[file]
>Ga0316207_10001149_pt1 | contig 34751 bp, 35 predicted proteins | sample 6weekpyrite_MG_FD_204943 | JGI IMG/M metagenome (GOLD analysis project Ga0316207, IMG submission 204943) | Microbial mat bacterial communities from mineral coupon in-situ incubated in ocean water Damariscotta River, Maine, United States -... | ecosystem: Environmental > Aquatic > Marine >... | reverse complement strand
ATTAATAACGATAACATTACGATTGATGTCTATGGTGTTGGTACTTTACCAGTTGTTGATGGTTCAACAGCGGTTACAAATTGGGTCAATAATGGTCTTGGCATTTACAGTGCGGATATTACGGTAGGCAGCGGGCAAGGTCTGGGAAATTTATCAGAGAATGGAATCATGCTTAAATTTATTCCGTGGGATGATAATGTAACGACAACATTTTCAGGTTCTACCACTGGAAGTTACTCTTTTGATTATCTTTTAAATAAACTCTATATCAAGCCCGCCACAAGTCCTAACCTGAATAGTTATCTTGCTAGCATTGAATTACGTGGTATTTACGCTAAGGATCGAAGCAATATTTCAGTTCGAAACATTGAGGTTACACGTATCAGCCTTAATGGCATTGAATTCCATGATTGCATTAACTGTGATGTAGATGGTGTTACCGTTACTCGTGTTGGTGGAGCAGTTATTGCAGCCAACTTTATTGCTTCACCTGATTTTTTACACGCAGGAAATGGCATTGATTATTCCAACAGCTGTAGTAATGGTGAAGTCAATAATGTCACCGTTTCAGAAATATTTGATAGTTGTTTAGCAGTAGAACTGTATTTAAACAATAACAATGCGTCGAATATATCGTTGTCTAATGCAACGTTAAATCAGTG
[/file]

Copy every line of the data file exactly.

>Ga0316207_10001149_pt1 | contig 34751 bp, 35 predicted proteins | sample 6weekpyrite_MG_FD_204943 | JGI IMG/M metagenome (GOLD analysis project Ga0316207, IMG submission 204943) | Microbial mat bacterial communities from mineral coupon in-situ incubated in ocean water Damariscotta River, Maine, United States -... | ecosystem: Environmental > Aquatic > Marine >... | reverse complement strand
ATTAATAACGATAACATTACGATTGATGTCTATGGTGTTGGTACTTTACCAGTTGTTGATGGTTCAACAGCGGTTACAAATTGGGTCAATAATGGTCTTGGCATTTACAGTGCGGATATTACGGTAGGCAGCGGGCAAGGTCTGGGAAATTTATCAGAGAATGGAATCATGCTTAAATTTATTCCGTGGGATGATAATGTAACGACAACATTTTCAGGTTCTACCACTGGAAGTTACTCTTTTGATTATCTTTTAAATAAACTCTATATCAAGCCCGCCACAAGTCCTAACCTGAATAGTTATCTTGCTAGCATTGAATTACGTGGTATTTACGCTAAGGATCGAAGCAATATTTCAGTTCGAAACATTGAGGTTACACGTATCAGCCTTAATGGCATTGAATTCCATGATTGCATTAACTGTGATGTAGATGGTGTTACCGTTACTCGTGTTGGTGGAGCAGTTATTGCAGCCAACTTTATTGCTTCACCTGATTTTTTACACGCAGGAAATGGCATTGATTATTCCAACAGCTGTAGTAATGGTGAAGTCAATAATGTCACCGTTTCAGAAATATTTGATAGTTGTTTAGCAGTAGAACTGTATTTAAACAATAACAATGCGTCGAATATATCGTTGTCTAATGCAACGTTAAATCAGTG